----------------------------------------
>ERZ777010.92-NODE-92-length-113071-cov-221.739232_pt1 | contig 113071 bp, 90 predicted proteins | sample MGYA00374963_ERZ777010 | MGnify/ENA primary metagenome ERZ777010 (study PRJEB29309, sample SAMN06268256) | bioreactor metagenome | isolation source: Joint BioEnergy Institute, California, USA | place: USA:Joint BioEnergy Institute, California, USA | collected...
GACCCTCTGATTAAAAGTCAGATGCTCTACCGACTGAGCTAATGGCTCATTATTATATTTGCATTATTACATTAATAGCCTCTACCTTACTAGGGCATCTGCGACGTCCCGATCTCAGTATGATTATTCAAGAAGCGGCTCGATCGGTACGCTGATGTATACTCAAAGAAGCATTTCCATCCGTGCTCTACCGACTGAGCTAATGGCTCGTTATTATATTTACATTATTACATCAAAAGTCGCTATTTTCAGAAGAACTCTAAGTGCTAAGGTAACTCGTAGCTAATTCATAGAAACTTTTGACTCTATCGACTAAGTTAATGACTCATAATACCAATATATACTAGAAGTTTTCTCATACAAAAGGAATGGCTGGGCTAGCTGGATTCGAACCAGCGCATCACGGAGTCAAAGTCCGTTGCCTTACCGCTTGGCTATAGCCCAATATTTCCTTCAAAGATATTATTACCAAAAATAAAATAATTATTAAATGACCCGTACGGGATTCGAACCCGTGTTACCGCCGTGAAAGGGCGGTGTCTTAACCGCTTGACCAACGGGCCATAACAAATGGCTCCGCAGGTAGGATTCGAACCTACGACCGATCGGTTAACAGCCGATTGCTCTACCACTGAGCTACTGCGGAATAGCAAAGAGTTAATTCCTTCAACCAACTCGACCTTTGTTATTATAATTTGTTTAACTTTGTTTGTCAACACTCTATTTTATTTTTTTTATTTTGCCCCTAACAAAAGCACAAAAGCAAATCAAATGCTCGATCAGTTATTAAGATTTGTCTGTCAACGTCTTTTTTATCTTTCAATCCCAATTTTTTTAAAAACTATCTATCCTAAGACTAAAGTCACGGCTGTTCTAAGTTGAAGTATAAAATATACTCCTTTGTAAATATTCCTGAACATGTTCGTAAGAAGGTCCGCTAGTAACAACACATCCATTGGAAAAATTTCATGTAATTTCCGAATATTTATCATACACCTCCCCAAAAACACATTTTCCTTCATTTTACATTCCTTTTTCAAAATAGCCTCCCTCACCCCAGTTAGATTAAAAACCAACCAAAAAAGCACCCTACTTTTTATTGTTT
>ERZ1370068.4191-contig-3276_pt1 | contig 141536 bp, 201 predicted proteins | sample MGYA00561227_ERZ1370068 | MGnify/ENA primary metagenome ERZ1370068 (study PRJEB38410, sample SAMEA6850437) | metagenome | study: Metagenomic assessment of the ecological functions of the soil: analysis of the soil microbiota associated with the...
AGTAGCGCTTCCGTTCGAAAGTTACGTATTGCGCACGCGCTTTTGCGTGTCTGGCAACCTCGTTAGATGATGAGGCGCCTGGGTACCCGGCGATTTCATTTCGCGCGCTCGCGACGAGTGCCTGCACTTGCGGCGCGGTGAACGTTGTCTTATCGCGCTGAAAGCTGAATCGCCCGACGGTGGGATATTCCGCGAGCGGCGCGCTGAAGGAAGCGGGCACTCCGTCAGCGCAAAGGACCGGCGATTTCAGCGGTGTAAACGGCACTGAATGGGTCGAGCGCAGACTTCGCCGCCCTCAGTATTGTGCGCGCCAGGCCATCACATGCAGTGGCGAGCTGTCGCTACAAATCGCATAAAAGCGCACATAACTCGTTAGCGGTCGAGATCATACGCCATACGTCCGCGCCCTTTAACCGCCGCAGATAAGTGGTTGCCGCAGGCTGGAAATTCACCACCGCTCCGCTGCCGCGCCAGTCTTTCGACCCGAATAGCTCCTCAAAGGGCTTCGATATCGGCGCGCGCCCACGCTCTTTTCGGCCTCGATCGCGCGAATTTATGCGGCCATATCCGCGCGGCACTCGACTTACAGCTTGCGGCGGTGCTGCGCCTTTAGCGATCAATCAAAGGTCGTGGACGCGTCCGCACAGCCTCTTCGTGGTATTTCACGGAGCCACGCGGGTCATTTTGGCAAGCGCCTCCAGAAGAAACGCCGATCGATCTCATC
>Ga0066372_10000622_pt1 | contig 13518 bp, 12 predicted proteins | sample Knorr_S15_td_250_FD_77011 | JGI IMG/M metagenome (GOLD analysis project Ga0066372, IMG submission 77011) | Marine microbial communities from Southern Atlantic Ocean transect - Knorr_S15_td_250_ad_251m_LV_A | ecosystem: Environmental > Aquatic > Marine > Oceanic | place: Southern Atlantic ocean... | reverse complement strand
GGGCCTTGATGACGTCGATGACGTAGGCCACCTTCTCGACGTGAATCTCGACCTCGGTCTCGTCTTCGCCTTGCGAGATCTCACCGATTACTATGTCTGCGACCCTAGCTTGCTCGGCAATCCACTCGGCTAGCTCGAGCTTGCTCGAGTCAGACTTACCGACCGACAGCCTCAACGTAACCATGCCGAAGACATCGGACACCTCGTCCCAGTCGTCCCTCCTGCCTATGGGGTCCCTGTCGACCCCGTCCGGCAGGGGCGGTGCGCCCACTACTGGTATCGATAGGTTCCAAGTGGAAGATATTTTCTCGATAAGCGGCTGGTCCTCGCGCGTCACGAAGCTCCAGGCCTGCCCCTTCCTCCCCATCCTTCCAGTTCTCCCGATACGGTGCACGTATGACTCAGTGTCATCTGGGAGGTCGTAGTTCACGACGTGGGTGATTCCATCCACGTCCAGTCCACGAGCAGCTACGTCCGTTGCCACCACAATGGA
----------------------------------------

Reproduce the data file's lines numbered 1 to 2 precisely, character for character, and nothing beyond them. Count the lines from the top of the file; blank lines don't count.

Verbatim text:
>ERZ777010.92-NODE-92-length-113071-cov-221.739232_pt1 | contig 113071 bp, 90 predicted proteins | sample MGYA00374963_ERZ777010 | MGnify/ENA primary metagenome ERZ777010 (study PRJEB29309, sample SAMN06268256) | bioreactor metagenome | isolation source: Joint BioEnergy Institute, California, USA | place: USA:Joint BioEnergy Institute, California, USA | collected...
GACCCTCTGATTAAAAGTCAGATGCTCTACCGACTGAGCTAATGGCTCATTATTATATTTGCATTATTACATTAATAGCCTCTACCTTACTAGGGCATCTGCGACGTCCCGATCTCAGTATGATTATTCAAGAAGCGGCTCGATCGGTACGCTGATGTATACTCAAAGAAGCATTTCCATCCGTGCTCTACCGACTGAGCTAATGGCTCGTTATTATATTTACATTATTACATCAAAAGTCGCTATTTTCAGAAGAACTCTAAGTGCTAAGGTAACTCGTAGCTAATTCATAGAAACTTTTGACTCTATCGACTAAGTTAATGACTCATAATACCAATATATACTAGAAGTTTTCTCATACAAAAGGAATGGCTGGGCTAGCTGGATTCGAACCAGCGCATCACGGAGTCAAAGTCCGTTGCCTTACCGCTTGGCTATAGCCCAATATTTCCTTCAAAGATATTATTACCAAAAATAAAATAATTATTAAATGACCCGTACGGGATTCGAACCCGTGTTACCGCCGTGAAAGGGCGGTGTCTTAACCGCTTGACCAACGGGCCATAACAAATGGCTCCGCAGGTAGGATTCGAACCTACGACCGATCGGTTAACAGCCGATTGCTCTACCACTGAGCTACTGCGGAATAGCAAAGAGTTAATTCCTTCAACCAACTCGACCTTTGTTATTATAATTTGTTTAACTTTGTTTGTCAACACTCTATTTTATTTTTTTTATTTTGCCCCTAACAAAAGCACAAAAGCAAATCAAATGCTCGATCAGTTATTAAGATTTGTCTGTCAACGTCTTTTTTATCTTTCAATCCCAATTTTTTTAAAAACTATCTATCCTAAGACTAAAGTCACGGCTGTTCTAAGTTGAAGTATAAAATATACTCCTTTGTAAATATTCCTGAACATGTTCGTAAGAAGGTCCGCTAGTAACAACACATCCATTGGAAAAATTTCATGTAATTTCCGAATATTTATCATACACCTCCCCAAAAACACATTTTCCTTCATTTTACATTCCTTTTTCAAAATAGCCTCCCTCACCCCAGTTAGATTAAAAACCAACCAAAAAAGCACCCTACTTTTTATTGTTT